“I’ve seen a lot of short films, especially recently, and I don’t think there’s a short film that’ll be like this one. There’s a few documentaries shot out in regional areas and a few comedies, which is good, but none that romanticises the landscape. The others kind of use it as a setting but are not romanticising it like we’re hoping to do.”

The idea for the film came after a friend of TJ’s met a man on a bus who was on his way home from prison.

“He had 10 to 12 hours to get home from prison, but he had to report to his parole officer in eight hours, which automatically put him behind the eight ball,” TJ said.

“In the film, a friendship is formed on the journey and, like the true story, this story kind of explores how we don’t all start at zero but we’re all made of the same stuff. Despite how we are brought into this life or what advantages or disadvantages we have, there’s more in common that connects us than we care to realise a lot of the time.”

“Living in America I see a lot of separation of class over there, but because I live in California I also see a lot of people trying their best to bridge those gaps, which is great,” TJ said.

“This film, although it’s more a serious tone to what I’m used to doing, it offers what I hope is a feeling of connection. I hope it brings people together rather than perpetuates this gap between people of different backgrounds.

“They meet on the bus to Birra Birra and they both judge the books by their covers. But unexpected moments of kindness bring them together and then they’re invested in each other’s journey.

“By the end, we don’t quite know what happens to them. The audience can decide or read it how they like.”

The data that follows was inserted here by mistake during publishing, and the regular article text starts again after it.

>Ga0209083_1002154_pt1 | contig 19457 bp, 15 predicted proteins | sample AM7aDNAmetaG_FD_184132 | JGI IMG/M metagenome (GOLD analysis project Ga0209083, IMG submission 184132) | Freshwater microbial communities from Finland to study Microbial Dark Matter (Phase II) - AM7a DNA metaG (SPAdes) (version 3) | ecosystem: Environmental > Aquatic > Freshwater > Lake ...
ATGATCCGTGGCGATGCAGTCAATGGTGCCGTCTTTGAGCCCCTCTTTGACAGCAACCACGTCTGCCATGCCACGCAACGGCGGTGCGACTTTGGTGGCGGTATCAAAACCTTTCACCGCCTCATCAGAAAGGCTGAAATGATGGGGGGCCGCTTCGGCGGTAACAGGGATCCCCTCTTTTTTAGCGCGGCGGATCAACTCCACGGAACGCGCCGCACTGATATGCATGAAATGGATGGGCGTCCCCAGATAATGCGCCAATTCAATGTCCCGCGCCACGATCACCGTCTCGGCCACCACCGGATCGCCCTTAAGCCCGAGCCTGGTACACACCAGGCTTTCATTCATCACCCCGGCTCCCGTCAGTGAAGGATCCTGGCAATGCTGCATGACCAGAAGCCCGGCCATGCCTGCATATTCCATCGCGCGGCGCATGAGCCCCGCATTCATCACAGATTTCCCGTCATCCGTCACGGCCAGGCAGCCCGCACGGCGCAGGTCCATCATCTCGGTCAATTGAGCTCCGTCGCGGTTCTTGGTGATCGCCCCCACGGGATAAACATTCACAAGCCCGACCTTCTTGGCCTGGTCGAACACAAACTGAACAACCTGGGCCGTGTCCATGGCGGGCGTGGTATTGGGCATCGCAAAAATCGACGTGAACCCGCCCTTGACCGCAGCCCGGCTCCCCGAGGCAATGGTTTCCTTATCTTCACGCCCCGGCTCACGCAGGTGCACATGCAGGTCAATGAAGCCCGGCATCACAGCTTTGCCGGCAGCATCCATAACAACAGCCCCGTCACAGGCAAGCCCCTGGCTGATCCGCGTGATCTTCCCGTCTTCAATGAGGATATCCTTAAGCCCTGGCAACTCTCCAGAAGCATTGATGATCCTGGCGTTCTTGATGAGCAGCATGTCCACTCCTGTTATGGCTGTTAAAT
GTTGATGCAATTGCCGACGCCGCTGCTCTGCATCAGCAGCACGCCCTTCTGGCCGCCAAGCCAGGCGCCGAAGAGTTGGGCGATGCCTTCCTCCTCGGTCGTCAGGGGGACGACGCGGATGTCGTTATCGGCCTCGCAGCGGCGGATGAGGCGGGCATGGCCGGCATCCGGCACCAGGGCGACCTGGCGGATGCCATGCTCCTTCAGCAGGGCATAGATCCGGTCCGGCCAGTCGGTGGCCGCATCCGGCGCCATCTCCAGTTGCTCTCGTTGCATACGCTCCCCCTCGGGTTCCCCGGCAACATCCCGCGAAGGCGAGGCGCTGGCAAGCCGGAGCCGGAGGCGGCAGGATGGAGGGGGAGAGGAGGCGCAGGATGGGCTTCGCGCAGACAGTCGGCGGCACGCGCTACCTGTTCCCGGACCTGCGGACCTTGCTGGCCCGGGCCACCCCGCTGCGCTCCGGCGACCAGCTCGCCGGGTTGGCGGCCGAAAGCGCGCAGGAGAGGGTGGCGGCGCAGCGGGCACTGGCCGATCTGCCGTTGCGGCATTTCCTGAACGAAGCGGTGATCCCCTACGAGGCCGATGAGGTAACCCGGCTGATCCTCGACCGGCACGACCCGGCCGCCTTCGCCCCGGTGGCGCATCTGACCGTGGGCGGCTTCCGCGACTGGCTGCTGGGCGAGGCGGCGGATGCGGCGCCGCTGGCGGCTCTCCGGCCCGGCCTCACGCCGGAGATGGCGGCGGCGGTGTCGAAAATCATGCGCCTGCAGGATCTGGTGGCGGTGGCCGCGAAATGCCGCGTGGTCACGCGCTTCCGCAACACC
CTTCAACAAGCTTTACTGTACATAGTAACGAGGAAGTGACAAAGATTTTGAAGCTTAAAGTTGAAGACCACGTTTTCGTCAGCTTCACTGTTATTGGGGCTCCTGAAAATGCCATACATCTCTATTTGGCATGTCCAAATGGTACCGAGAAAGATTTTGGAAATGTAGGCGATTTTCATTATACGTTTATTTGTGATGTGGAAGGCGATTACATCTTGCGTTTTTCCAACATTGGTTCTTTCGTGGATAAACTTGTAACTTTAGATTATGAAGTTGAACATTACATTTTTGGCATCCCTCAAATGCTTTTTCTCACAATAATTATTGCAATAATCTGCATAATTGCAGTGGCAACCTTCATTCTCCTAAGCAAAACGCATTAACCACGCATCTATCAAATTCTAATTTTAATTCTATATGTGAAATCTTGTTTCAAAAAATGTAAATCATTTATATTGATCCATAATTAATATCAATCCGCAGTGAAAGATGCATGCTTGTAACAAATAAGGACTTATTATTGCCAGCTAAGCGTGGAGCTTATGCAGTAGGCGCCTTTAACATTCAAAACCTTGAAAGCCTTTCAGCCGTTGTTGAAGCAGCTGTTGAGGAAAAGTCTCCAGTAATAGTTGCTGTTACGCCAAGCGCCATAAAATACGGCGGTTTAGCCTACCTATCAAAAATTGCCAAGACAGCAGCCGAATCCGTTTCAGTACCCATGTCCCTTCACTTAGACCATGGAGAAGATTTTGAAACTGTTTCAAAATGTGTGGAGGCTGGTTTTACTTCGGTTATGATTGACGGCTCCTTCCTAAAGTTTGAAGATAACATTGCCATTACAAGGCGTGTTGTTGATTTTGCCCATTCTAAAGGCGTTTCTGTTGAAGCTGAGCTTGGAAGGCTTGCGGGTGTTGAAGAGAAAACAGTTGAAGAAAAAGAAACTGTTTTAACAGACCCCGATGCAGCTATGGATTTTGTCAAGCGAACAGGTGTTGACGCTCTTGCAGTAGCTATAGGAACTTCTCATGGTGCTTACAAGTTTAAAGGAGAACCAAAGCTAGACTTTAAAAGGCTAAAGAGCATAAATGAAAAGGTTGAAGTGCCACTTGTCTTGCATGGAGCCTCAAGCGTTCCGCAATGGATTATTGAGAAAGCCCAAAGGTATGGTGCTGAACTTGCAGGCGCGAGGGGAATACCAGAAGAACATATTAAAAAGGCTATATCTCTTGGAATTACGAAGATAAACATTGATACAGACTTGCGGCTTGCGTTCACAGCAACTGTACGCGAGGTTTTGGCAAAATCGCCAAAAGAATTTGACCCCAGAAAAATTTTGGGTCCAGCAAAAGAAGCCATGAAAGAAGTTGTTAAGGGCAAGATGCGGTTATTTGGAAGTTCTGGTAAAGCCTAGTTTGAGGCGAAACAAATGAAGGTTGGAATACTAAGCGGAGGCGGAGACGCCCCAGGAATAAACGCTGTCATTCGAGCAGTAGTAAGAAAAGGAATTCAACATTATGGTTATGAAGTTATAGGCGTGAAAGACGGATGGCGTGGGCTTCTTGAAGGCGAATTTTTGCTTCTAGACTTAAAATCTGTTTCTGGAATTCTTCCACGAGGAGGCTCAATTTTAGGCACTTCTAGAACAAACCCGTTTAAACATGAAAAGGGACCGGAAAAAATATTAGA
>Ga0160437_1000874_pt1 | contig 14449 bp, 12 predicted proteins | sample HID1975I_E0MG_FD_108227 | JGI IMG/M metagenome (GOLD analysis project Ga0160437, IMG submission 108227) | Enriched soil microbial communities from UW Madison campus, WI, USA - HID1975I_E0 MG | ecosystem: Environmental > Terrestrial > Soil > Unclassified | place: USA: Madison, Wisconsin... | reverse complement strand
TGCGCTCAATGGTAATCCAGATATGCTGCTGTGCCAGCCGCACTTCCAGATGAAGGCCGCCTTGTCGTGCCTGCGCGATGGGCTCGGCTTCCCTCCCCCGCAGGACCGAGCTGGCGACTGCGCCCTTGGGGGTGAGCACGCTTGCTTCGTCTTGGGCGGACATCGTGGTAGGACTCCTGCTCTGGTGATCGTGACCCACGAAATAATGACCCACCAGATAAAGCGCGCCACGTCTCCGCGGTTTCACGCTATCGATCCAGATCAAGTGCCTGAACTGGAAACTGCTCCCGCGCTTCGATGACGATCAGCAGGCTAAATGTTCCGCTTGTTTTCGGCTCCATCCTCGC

Towards the end of this year, the film should be ready for TJ to start submitting on the festival circuit both in Australia and overseas.

While he has appeared alongside Julia Roberts on the big screen and starred in Network Ten’s Offspring, directing is where the theatrically trained actor is heading, with a goal to bring more positivity to the world through his work in film.

“I’ll always be an actor because it’s so much fun, but I’d love to direct, to just create content. I want to create things that add joy to the world,” TJ said.

“I don’t really have any interest in doing dark, gritty, bleak stories, which is quite fashionable now, and that’s fine, but I don’t have any interest in that unless they add something positive to the world somehow. I just don’t really want that to be my contribution.

“While this is a drama and kind of has some sad tones to it, there’s still hope and two people connecting who otherwise wouldn’t.

“With Your Call Is Important To Us so many people who saw the film said to me, ‘now when I’m put on hold, I laugh’, which is great. With this film, I hope people say, ‘I met someone the other day and I was able to help them’. That’s what I want to do – create content that changes people’s lives for the better.”